Catastrophic earthquakes are caused when two tectonic plates that are sliding in opposite directions stick and then slip suddenly. Tectonic plates are composed of Earth's crust and the uppermost portion of the mantle

Catastrophic earthquakes are caused when two tectonic plates that are sliding in opposite directions stick and then slip suddenly. Tectonic plates are composed of Earth’s crust and the uppermost portion of the mantle

Today’s earthquakes occurred on the 434 mile-long (699 km) East Anatolian faultline.

Dr Roger Musson from the British Geological Survey said: ‘The earthquake originated at the SW end of the East Anatolian Fault, near the junction with the N-S running Dead Sea Transform, at a depth of about 18 km and propagated to the NE causing heavy damage. 

‘Aftershocks of today’s event are continuing, with one of 6.7 magnitude a mere 11 minutes after the main shock.’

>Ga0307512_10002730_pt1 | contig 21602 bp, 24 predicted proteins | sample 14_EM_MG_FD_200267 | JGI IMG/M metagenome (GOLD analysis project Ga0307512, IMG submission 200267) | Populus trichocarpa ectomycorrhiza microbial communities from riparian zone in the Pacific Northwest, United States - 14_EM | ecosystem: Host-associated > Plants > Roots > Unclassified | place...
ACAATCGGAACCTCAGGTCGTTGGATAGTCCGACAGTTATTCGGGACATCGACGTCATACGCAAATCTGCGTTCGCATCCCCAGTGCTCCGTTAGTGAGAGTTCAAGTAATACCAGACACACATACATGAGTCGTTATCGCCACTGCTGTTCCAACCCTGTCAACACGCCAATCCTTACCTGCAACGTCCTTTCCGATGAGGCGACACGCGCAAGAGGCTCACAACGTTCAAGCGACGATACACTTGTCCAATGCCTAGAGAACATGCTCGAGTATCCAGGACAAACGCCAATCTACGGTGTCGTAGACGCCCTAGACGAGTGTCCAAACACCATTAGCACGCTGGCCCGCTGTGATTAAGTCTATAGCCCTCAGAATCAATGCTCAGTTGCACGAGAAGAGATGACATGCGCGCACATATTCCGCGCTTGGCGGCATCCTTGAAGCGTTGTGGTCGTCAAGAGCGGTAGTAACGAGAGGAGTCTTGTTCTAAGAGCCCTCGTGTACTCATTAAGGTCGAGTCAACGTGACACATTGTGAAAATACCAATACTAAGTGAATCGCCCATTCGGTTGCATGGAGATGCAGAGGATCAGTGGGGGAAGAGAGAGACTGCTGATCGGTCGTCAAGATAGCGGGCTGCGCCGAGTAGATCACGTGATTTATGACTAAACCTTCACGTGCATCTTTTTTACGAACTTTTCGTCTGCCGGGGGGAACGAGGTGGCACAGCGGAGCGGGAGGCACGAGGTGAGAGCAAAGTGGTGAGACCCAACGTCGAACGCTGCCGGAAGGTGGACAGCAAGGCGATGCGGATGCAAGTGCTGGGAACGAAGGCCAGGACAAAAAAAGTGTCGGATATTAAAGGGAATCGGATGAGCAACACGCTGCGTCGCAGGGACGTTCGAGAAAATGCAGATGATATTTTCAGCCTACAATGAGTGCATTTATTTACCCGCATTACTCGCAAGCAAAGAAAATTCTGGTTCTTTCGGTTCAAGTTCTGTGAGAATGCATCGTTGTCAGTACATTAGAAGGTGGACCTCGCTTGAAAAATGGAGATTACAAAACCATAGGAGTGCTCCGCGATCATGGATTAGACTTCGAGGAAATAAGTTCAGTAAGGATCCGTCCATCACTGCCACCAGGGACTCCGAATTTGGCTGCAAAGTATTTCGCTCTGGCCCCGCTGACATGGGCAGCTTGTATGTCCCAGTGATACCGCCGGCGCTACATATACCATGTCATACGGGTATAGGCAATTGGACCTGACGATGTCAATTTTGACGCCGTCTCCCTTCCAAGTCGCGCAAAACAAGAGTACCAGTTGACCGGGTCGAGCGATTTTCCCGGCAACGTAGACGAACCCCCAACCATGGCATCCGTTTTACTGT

This first earthquake is thought to be the largest since December 26, 1939, when a 7.8-magnitude quake killed around 32,700 people near Erzincan and the Kelkit River.

Since then, earthquakes have been ‘migrating’ across the 932 mile-long (1,500 km) North Anatolian faultline, as each quake passes stress to the next section to the west.

This line has a slip rate of about 0.7 inches (18 mm) a year while the East Anatolian faultline moves of between 0.2 and 0.4 inches (6 and 10 mm) a year. 

Residents fled from homes in terror in cities across southeast Turkey and Syria, taking shelter in cars fearing aftershocks and collapsing buildings. Pictured: Rescue workers in Osmaniye, Turkey are seen on top of a huge mound of rubble as they search for survivors

Residents fled from homes in terror in cities across southeast Turkey and Syria, taking shelter in cars fearing aftershocks and collapsing buildings. Pictured: Rescue workers in Osmaniye, Turkey are seen on top of a huge mound of rubble as they search for survivors